After his rematch win over Jones, Tarver became a mainstream celebrity, and made appearances on late-night talk shows, appeared on the cover of boxing magazines, and cohosted a telecast of ESPN’s “Friday Night Fights.”

In 2004, the WBC stripped Tarver of his world title after he decided not to fight their mandatory challenger, instead choosing to fight the IBF world champion Glencoffe Johnson on December 18, in nearby Temecula, CA. Interestingly, Johnson himself had been stripped of his crown just before the bout for not fighting his mandatory challenger. Both fighters were celebrated for their decision to fight each other rather than bow to the pressure of what had become known as “The Alphabet Soup” sanctioning bodies. Instead, Tarver and Johnson, who most believed to be the two top fighters in the division, fought. Tarver, considered the favorite to win, suffered a loss by way of a split decision in a fight he did not appear to be in top shape. Tarver avenged the loss six months later with an unanimous decision over Johnson.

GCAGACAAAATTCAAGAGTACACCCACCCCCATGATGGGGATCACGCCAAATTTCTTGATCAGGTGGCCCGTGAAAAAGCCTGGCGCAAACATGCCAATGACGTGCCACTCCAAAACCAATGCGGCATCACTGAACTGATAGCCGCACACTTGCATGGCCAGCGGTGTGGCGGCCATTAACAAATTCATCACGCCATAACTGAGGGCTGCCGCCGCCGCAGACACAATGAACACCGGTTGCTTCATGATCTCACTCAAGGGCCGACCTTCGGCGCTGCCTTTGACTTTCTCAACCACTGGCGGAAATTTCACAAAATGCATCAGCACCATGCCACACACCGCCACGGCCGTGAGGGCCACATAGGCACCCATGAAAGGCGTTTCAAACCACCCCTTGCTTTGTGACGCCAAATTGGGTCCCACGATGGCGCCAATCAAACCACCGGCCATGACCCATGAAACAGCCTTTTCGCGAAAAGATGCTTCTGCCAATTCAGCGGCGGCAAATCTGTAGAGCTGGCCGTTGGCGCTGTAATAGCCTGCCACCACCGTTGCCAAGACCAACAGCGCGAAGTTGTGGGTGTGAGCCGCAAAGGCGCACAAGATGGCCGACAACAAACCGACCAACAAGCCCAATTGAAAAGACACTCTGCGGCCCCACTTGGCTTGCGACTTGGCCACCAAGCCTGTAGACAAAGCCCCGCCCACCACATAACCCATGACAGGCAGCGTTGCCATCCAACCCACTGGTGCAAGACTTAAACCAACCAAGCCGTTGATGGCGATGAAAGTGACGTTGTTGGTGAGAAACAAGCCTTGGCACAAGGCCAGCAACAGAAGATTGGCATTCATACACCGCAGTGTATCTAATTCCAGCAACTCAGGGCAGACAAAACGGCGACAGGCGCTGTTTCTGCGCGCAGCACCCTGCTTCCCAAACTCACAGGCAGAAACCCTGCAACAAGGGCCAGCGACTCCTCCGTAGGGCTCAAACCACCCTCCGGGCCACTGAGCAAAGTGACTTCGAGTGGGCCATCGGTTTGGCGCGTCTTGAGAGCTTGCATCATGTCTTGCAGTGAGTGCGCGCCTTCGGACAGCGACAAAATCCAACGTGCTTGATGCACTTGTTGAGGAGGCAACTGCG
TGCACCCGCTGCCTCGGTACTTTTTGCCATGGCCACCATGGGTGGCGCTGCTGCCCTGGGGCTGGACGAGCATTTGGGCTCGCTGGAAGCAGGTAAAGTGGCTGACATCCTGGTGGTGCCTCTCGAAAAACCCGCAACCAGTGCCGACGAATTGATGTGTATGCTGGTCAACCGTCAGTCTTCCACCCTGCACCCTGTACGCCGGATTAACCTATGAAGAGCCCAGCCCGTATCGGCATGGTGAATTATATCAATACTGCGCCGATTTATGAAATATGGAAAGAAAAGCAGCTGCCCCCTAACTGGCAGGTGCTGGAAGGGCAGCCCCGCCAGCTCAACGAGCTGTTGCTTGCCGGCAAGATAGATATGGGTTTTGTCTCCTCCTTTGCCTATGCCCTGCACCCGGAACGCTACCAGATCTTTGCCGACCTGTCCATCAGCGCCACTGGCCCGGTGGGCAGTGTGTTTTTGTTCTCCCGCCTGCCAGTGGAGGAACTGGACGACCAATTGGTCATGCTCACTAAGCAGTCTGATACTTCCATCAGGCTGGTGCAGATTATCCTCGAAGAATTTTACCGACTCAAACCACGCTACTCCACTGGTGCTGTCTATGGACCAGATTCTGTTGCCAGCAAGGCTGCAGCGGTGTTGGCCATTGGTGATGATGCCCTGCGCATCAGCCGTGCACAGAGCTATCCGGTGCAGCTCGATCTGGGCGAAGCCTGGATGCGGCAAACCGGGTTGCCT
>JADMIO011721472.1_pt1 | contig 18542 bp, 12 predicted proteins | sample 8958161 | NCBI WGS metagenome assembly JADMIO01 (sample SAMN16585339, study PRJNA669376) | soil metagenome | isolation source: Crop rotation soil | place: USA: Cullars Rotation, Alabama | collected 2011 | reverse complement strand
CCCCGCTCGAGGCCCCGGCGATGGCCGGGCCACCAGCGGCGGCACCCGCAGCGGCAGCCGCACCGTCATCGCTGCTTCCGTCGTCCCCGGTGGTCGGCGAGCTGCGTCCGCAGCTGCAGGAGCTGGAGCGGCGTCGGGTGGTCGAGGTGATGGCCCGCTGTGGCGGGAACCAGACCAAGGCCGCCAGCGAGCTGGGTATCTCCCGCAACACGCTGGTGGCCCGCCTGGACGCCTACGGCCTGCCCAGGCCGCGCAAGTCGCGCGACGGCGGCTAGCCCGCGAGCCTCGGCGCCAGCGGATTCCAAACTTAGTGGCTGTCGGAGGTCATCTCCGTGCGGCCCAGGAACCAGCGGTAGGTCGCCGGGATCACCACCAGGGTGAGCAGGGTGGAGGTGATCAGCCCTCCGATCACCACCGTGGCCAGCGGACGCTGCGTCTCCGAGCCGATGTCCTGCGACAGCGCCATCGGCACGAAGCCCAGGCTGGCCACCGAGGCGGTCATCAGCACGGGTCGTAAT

On October 1, 2005, in his third fight with Roy Jones Jr., Tarver won an unanimous decision almost knocking Jones out in the 11th round but also finding himself in trouble. It was about this time, that Tarver got a little full of himself and starred in the movie Rocky Balboa. In the movie he played heavyweight champion Mason “The Line” Dixon a sinister character.